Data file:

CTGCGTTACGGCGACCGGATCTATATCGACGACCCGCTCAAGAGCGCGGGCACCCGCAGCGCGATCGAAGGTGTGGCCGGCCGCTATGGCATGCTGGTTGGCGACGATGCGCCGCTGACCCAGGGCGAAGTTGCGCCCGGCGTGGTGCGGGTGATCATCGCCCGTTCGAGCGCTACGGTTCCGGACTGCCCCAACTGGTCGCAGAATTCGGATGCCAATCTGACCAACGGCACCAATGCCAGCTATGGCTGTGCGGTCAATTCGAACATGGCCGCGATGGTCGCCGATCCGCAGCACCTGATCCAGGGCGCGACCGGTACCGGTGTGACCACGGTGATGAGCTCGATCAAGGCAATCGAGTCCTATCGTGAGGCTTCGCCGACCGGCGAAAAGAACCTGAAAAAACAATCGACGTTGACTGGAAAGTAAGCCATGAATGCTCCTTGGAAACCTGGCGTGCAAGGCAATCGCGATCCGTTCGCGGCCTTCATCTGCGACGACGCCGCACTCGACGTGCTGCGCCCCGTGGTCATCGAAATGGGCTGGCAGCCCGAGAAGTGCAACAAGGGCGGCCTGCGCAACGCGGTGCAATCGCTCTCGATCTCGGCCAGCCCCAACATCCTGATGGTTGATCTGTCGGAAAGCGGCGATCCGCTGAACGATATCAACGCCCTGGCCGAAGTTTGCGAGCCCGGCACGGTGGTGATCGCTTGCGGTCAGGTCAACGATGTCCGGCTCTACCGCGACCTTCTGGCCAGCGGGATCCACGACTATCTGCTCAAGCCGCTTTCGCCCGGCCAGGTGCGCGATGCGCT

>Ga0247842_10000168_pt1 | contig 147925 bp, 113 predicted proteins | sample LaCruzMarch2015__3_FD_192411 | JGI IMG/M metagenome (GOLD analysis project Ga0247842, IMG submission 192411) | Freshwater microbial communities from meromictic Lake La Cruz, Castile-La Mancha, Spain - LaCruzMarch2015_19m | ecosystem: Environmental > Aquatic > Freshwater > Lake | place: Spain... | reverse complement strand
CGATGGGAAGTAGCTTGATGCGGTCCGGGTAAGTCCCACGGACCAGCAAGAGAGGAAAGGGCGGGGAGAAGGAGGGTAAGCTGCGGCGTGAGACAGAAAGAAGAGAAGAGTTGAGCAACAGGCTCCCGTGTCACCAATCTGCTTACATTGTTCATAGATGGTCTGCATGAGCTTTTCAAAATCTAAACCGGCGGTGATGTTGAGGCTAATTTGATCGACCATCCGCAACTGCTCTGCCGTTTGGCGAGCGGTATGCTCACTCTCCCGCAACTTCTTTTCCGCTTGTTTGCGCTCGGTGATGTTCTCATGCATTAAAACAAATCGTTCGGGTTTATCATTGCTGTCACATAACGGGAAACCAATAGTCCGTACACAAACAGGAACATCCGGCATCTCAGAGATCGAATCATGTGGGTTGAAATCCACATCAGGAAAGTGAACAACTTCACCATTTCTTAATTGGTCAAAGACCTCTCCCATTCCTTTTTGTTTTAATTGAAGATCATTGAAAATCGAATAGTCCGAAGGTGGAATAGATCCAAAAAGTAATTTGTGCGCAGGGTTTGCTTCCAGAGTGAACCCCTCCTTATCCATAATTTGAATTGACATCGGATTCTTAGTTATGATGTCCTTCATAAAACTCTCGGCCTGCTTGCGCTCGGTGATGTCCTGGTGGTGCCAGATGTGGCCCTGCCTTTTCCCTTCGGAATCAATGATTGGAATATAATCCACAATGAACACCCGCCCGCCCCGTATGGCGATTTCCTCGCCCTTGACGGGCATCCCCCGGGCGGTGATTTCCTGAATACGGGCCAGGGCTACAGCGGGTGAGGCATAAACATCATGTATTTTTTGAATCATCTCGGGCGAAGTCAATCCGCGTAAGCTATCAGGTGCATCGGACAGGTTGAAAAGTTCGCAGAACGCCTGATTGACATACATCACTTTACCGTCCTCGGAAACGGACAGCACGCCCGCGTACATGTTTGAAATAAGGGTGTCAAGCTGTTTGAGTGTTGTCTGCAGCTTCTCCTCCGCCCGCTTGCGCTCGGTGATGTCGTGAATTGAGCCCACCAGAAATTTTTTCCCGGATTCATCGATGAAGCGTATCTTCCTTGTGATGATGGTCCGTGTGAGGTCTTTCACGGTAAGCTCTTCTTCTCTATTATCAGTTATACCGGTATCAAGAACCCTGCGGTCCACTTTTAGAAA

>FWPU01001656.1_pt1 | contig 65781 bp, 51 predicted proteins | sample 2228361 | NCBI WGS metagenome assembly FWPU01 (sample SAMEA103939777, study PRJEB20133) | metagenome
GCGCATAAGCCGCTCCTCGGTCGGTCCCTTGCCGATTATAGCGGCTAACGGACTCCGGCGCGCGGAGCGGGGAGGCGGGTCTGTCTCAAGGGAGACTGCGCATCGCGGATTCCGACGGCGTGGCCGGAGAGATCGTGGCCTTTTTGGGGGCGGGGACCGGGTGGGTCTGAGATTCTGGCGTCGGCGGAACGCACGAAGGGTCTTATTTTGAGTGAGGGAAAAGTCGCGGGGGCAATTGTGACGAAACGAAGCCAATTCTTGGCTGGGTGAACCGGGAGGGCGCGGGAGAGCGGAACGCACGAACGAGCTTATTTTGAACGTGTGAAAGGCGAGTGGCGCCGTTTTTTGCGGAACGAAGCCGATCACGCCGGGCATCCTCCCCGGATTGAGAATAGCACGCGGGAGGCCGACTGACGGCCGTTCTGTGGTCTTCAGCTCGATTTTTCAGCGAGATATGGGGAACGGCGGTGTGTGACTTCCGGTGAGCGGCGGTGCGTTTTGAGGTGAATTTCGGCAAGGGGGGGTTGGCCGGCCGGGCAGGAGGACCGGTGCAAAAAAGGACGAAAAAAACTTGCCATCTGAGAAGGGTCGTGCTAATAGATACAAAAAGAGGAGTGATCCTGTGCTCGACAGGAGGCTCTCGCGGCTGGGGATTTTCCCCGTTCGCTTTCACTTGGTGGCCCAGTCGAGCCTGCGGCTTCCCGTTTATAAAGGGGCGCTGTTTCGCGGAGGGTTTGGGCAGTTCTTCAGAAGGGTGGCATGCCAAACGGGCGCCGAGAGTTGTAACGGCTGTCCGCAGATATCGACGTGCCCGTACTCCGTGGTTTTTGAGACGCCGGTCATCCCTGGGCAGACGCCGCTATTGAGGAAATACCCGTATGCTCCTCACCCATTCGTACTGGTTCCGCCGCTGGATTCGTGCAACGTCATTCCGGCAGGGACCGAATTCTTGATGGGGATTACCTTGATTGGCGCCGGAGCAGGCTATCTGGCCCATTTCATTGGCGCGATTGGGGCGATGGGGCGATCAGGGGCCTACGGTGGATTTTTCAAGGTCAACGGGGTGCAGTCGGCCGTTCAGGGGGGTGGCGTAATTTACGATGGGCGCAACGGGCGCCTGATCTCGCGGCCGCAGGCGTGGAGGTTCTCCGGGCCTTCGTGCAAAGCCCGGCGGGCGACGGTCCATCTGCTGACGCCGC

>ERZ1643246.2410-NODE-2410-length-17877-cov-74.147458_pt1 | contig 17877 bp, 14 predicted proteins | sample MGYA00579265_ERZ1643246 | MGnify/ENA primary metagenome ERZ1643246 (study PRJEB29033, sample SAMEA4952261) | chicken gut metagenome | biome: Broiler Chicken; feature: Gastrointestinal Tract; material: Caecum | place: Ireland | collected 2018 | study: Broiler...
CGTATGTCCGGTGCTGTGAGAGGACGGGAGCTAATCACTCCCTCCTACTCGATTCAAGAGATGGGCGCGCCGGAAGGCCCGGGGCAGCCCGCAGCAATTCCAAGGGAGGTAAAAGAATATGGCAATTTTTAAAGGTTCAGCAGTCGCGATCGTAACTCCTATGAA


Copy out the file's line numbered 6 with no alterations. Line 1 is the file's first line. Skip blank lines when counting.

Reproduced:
>ERZ1643246.2410-NODE-2410-length-17877-cov-74.147458_pt1 | contig 17877 bp, 14 predicted proteins | sample MGYA00579265_ERZ1643246 | MGnify/ENA primary metagenome ERZ1643246 (study PRJEB29033, sample SAMEA4952261) | chicken gut metagenome | biome: Broiler Chicken; feature: Gastrointestinal Tract; material: Caecum | place: Ireland | collected 2018 | study: Broiler...